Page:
DO: What’s been your experience with traditional methods of raising capital like bank and Small Business Administration (SBA) loans?
VL: As someone who hasn’t done this before, it’s been fascinating to see a huge gap in finding capital for someone who doesn’t already have a trust fund or a rich uncle. When you’ve been working and putting aside everything you make and you go the traditional route, you don’t have credibility and you don’t get a loan.
It’s been frustrating as a newcomer to this game. When you look at entrepreneurship, you have to have money to get more money. There are microloans, but do they know how much an espresso machine costs?
KL: Vivi said it really well. We’re seeing this gap where’s there’s some support for micro businesses, like, we’ll give you $3,000 if you finish this bootcamp. OK, $3,000 is going to get me half of an architect. Then there’s SBA loans which are a bit larger, but they’re like, Do you have $1 million to start up? Also, you won’t get paid for 3 years because you have a spouse with a job or a rich uncle. We have to keep our day jobs until the day we can start the business.
We did go some of the traditional routes. We have a loan through the Colorado Enterprise Fundand we are supplementing that with the Mainvest campaign.
DO: There are lots of different crowdfunding platforms. Why Mainvest?
VL: The model just makes sense. You pay back a percentage to the community, so there’s vested interested from the community members. If you succeed, they succeed.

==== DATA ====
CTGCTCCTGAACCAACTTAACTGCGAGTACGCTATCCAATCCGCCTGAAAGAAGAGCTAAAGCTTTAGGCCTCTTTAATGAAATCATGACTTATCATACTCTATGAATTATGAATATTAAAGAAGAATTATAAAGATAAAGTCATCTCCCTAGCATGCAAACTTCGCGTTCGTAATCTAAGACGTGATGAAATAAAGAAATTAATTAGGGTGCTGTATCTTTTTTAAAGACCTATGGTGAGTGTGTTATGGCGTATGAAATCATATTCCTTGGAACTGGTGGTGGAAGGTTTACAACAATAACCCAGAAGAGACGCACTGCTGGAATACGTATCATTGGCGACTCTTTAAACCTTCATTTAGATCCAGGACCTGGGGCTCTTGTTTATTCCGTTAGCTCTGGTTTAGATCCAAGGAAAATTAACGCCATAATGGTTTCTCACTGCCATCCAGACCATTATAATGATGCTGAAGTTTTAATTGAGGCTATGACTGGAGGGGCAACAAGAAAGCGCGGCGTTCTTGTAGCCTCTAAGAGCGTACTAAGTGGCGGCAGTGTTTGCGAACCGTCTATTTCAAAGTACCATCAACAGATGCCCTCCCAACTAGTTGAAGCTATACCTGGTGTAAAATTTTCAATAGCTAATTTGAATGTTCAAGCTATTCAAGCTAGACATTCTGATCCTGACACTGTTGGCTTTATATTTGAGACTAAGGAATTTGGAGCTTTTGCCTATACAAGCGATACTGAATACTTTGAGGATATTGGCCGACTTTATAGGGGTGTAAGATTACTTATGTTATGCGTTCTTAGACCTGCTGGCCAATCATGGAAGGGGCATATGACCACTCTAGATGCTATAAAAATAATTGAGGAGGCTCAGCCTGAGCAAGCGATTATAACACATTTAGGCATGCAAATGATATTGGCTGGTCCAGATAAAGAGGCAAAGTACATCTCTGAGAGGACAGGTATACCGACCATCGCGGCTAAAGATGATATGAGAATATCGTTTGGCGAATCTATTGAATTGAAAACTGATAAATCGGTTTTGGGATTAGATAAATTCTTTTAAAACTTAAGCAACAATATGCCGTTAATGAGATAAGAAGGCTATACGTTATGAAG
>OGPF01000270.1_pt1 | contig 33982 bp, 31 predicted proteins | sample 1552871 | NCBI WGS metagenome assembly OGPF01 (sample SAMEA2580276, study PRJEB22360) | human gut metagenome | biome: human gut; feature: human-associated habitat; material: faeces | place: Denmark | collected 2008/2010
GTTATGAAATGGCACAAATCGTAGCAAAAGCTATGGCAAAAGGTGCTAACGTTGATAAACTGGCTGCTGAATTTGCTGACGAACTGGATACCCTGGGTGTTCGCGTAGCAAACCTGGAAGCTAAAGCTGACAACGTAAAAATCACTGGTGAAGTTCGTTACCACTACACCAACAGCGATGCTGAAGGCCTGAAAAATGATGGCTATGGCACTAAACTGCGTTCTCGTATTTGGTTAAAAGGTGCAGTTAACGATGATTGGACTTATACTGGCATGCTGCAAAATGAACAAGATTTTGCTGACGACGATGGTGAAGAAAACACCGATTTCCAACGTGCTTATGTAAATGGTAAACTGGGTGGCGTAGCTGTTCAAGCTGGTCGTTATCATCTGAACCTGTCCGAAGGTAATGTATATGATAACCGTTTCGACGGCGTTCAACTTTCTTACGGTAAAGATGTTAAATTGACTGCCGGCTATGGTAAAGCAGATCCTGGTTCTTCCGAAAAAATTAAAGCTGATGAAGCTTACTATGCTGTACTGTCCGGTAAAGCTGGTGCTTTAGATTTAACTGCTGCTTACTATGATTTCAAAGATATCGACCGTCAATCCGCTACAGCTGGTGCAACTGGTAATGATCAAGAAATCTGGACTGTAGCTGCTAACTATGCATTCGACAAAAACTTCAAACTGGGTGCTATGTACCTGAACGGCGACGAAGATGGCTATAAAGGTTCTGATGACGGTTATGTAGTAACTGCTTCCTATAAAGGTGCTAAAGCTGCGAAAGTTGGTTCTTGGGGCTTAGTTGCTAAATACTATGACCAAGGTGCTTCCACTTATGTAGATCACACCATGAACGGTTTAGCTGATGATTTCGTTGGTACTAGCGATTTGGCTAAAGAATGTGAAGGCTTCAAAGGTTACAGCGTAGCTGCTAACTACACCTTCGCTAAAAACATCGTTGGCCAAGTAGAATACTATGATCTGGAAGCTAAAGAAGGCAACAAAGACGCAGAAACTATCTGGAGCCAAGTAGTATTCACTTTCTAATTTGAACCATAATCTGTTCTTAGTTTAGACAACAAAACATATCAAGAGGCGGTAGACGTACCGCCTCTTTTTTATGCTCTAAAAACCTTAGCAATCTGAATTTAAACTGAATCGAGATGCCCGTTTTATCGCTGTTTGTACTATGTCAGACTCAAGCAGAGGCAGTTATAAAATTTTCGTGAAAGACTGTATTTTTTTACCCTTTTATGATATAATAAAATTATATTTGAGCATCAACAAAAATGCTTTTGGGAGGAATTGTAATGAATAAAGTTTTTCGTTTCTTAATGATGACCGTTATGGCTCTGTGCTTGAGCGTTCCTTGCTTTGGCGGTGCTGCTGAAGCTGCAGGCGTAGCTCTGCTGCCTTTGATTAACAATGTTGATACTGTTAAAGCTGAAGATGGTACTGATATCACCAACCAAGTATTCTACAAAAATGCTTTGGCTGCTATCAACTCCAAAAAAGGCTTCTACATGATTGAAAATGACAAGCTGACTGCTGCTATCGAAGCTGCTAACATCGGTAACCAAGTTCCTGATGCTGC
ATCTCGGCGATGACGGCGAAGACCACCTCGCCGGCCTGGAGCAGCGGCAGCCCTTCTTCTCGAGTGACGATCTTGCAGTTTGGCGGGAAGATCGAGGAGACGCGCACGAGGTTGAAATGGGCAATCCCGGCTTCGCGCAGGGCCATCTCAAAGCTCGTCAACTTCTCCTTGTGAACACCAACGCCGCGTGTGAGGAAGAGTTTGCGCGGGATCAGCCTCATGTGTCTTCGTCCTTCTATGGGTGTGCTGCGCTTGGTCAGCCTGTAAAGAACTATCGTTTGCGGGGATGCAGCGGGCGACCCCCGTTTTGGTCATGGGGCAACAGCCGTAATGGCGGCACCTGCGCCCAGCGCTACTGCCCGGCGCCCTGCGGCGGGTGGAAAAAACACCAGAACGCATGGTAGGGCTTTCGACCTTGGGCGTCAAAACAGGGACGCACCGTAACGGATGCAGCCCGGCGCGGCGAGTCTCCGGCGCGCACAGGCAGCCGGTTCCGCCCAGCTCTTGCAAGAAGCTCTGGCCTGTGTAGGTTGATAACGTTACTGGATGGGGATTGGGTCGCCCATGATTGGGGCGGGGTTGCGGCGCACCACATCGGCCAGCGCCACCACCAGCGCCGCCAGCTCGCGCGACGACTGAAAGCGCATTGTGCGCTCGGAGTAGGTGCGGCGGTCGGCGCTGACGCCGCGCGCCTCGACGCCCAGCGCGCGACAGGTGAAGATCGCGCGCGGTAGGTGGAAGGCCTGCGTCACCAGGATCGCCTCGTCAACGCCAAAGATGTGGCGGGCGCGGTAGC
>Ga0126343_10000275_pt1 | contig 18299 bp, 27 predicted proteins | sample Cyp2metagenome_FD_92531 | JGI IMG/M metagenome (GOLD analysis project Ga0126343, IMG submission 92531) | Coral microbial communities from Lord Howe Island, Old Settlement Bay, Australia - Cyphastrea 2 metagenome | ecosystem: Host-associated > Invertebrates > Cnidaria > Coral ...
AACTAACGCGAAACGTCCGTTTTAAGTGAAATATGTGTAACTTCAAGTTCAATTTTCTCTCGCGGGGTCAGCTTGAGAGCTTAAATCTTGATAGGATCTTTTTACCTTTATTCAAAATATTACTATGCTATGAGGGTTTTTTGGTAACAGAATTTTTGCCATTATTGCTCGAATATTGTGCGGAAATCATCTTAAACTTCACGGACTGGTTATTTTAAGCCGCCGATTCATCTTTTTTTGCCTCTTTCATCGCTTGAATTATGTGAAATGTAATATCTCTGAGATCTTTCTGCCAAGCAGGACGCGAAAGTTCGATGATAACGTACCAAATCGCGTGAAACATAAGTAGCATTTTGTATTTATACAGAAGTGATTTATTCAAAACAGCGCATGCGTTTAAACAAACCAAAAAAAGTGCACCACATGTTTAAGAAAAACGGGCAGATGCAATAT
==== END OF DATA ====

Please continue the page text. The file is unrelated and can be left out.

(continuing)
KL: We didn’t want to just do traditional crowdfunding. We wanted to do an investment model instead of a donation. It’s a way to democratize investing. You can invest as little as $100 and we’re paying interest to our community instead of to a big bank.
Mainvest actually reached out to us after they read an article about us. They were incredibly excited and really helpful. We achieved our goal [of raising $60,000] so much faster than we expected. We were humble and a little scared when we opened this up, but people were buying in and buying in hard.
DO: What other organizations and people have been especially valuable to you as you go through this process?
KL: We’ve had so many people help us with marketing. Our architects are neighbors of mine. We just met a coffeeshop going out of business and they’re selling us a bunch of equipment at a great rate. They want to see us succeed.
VL: Chef [Edwin Sandoval of Xatrucho] literally gave us a call and said here’s a concrete thing I can do to help—do you want to join us [at Enigma]?
DO: Your website says Covivio will be “fully bilingual.” I feel like there’s a story behind that.
VL: There all these gathering spots that are targeted to the Spanish-speaking community, but if you don’t speak English it can be hard to order. A lot of these places are primarily white spaces allowing other people to come in. I hear from people, I finally got the courage to step into this space and figure out what to order and how to pronounce it. Then I came back and I forgot what it was.
So if you are a Spanish speaker you don’t have to think twice. We’ll have bilingual baristas and words in Spanish and English. People don’t have to wonder how to say things.